Some of Cheshire’s aging school buildings might be in worse shape than originally thought.
That was the focus of the conversation of the School Modernization Committee last week, when the group met to discuss its latest round of school tours. The Committee has previously taken tours of Cheshire High School and Dodd Middle School, but those occurred prior to the onset of the pandemic.
This time around, the SMC toured four buildings — Norton, Humiston, Doolittle, and Darcey Schools.
“It was pretty eye-opening for me to see how long this (issue of updating the schools) has been neglected,” began SMC member Jeff Pangaro. “It was clear that what we are doing here is very needed and very important. It was also clear that the teachers themselves and the staff of the schools have gone above and beyond to make these environments as enjoyable as possible given the current status of the buildings.”
Bates agreed with Pangaro, adding that she believes Cheshire’s teachers “take a lot of pride in what they do” and that the group should honor and respect their wishes as best as possible when making decisions.
One of the schools Bates mentioned specifically was Darcey School, the Districts only pre-k and kindergarten facility. Darcey School is located on the west side of Cheshire.
In some recently-released proposals for the District, Darcey has been mentioned as one of the schools that could potentially be closed, yet after the tours Bates, for one, seemed to indicate that such plans might not be in the best interest of everyone.
“Darcey is a very special place, I think we all realize that,” Bates added. “It is very unique and hard to replicate, so that needs to be taken into consideration as well.”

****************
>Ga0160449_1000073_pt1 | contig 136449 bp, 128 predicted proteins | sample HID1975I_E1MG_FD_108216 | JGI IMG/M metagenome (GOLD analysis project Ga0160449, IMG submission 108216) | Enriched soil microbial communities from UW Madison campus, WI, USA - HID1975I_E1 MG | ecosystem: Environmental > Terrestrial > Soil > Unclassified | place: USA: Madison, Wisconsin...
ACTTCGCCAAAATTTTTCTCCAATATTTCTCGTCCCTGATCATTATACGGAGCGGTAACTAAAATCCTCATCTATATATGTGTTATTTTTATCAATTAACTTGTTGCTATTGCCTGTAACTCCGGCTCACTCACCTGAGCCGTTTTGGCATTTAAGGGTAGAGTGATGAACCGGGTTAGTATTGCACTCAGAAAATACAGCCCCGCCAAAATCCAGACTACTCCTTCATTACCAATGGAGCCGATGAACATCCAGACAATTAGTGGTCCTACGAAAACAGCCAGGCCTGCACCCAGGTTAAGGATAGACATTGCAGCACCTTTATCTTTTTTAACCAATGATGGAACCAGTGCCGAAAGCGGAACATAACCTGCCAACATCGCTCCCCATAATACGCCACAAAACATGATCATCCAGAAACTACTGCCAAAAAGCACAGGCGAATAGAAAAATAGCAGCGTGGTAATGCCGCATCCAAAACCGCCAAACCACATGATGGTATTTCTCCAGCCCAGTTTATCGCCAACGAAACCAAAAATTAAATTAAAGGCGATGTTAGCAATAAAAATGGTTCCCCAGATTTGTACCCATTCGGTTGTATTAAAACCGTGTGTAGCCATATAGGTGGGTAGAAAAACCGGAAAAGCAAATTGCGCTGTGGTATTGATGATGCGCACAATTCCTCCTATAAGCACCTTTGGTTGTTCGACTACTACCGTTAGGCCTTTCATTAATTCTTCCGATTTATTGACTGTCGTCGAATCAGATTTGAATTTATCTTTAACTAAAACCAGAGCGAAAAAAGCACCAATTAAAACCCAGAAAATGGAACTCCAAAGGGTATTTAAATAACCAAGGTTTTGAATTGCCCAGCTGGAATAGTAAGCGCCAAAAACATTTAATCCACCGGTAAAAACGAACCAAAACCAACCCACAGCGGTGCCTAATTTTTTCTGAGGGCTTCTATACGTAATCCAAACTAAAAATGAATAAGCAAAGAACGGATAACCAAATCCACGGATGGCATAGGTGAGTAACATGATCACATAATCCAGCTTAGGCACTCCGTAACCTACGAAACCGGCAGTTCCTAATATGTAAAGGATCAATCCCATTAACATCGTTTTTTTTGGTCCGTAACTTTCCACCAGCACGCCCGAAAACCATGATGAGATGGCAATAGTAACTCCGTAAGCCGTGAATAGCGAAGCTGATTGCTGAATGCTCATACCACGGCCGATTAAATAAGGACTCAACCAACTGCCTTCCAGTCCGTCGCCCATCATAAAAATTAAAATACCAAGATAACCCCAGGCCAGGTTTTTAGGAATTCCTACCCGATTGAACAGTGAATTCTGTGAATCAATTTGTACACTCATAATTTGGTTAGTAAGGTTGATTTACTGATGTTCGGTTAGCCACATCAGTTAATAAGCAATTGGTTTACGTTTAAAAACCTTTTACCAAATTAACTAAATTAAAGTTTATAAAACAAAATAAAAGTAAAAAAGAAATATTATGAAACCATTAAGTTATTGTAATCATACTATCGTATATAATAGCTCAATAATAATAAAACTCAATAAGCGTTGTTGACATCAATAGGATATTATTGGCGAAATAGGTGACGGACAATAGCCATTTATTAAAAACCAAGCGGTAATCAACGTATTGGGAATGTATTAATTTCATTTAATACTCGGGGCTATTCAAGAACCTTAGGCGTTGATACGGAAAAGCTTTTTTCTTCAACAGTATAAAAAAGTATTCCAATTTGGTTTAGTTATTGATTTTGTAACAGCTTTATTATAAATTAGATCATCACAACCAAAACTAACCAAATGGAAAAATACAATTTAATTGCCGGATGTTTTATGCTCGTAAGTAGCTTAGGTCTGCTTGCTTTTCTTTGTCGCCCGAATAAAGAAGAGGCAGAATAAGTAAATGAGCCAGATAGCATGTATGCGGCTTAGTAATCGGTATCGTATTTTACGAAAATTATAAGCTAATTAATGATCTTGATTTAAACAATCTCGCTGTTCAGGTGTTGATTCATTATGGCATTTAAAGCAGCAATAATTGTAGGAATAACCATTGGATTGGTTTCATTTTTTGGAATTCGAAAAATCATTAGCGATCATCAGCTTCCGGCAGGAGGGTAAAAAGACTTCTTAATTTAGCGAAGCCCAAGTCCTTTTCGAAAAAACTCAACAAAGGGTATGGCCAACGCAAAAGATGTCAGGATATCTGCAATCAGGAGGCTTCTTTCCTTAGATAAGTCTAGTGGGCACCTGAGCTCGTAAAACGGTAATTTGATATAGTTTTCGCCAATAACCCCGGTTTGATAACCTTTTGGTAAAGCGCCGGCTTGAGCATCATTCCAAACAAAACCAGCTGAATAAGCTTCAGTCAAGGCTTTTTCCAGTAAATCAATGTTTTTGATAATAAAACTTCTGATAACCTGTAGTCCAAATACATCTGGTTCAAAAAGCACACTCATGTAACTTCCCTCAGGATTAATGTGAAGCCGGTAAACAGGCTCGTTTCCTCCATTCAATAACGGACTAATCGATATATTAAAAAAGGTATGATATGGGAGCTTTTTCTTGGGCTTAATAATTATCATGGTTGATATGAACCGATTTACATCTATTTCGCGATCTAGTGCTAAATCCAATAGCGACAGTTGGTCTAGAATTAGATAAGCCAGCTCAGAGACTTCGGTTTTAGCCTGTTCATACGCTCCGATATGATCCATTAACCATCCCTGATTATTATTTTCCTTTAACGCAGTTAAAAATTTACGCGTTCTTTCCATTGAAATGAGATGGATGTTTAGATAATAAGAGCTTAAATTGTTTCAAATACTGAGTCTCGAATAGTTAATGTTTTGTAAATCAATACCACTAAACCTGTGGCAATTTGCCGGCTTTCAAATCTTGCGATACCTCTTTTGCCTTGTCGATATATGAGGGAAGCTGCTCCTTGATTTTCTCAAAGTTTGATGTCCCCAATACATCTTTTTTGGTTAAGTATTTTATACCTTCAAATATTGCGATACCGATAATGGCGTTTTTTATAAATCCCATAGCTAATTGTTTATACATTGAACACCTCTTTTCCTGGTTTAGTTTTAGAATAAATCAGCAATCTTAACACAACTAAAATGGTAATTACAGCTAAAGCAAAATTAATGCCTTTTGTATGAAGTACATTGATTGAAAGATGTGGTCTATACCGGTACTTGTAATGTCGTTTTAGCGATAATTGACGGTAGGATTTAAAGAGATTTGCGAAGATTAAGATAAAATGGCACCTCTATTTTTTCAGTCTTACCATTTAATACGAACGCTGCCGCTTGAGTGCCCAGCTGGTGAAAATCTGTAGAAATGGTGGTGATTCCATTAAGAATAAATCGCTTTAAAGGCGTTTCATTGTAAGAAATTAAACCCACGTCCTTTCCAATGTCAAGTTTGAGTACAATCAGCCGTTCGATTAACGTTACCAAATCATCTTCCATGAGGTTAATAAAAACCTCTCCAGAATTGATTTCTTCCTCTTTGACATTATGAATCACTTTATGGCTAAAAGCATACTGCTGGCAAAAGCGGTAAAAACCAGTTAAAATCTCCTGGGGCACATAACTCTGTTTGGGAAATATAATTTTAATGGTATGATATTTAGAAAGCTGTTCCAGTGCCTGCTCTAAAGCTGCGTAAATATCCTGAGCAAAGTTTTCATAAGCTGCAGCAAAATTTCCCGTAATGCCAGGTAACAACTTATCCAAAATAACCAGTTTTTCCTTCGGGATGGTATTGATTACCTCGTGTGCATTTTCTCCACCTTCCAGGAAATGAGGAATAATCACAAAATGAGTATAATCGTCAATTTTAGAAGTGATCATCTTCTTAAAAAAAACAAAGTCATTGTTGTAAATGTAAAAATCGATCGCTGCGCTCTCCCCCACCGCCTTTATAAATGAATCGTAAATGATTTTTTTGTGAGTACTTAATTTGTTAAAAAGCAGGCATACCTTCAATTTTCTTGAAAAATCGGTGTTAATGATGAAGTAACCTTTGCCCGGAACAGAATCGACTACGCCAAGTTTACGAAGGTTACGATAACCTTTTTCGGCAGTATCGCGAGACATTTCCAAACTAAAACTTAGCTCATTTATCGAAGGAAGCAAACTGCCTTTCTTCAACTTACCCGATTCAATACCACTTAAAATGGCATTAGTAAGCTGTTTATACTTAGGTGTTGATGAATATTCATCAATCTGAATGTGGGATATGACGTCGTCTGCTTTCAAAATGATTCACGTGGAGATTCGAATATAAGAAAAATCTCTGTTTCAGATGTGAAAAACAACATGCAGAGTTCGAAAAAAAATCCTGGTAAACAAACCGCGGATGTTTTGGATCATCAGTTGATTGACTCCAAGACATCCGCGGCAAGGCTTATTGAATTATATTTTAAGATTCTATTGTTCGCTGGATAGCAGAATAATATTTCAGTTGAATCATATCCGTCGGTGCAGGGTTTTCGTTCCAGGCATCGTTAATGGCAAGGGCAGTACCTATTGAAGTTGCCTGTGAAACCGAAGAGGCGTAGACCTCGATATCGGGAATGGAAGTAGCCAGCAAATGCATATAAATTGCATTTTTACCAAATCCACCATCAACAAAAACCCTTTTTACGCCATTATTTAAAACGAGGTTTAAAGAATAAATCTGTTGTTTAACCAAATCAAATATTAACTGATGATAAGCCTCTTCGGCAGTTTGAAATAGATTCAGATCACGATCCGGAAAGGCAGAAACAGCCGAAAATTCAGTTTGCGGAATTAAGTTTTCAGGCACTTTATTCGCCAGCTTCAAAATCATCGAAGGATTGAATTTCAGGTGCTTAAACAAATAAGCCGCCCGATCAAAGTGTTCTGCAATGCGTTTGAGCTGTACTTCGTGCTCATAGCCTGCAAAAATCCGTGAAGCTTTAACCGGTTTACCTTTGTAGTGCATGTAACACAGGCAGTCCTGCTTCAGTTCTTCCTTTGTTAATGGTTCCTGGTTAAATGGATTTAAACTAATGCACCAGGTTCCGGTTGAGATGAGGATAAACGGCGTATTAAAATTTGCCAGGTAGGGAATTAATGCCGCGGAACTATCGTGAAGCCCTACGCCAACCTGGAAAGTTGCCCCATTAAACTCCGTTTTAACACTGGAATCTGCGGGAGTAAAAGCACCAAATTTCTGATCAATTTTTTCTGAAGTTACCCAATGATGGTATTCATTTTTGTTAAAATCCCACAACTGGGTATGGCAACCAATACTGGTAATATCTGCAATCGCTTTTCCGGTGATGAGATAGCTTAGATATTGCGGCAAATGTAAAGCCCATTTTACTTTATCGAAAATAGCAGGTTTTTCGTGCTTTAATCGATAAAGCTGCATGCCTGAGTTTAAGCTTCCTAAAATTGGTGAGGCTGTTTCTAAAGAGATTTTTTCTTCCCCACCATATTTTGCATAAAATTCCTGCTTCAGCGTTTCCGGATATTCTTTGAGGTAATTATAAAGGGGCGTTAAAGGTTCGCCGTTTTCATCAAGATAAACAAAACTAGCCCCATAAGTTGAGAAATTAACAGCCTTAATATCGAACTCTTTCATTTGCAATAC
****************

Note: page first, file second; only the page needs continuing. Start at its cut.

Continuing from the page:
The topic then shifted to Humiston, and the many challenges it represents, regarding not only the building itself, but the administration offices it holds. Humiston is the oldest school building in the District and houses an alternative high school.
“That area (in the school) is very challenging,” said Bates. “The areas are small, the gym doesn’t really have a place for them (the students) to do any type of gym activities, it's not ADA compliant at all and it's very dark. The bottom floor doesn’t really have much as far as sight-lines or windows so they’re not able to see outside.”
Pangaro agreed, stating his belief that Humiston poses some of the biggest challenges facing the Committee.
“The challenge is that we learned that it can’t really be attached to any other school in the system, from the advice from the people who are there every day,” he explained. “As we were looking at these various options one thought was that we could add it on to an elementary school or the high school, but it was clear that it would kind of defeat the purpose … of Humiston if we did that.”
“The fact that it (Humiston) is not ADA compliant is not good,” added SMC member Charles Neth. “… I couldn’t imagine going to school there with it being in such poor condition.”
After his comments about Humiston, Neth focused his attention on Norton Elementary School, and, in particular, a health concern made more immediate by COVID-19.
“I learned that, I think it is Norton, part of the school doesn’t have any hot water?” asked Neth, to the rest of the group.
“There’s been a problem with our hot water supply, and it’s never been addressed,” answered Vin Masciana, chief operations officer of the Cheshire School District.
“The principal did mention that they are making sure that the students are washing their hands for at least 30 seconds at a time, but it is cold water that they are washing their hands in, so that’s a big concern,” added Bates.
The Committee agreed that Doolittle Elementary was in the best shape out of the four they had visited, and Neth suggested that it is probably in the best shape out of all the schools in the District, except for Highland.
The next SMC meeting will be held on Dec. 8, at 7 p.m. in the Highland Elementary School cafeteria.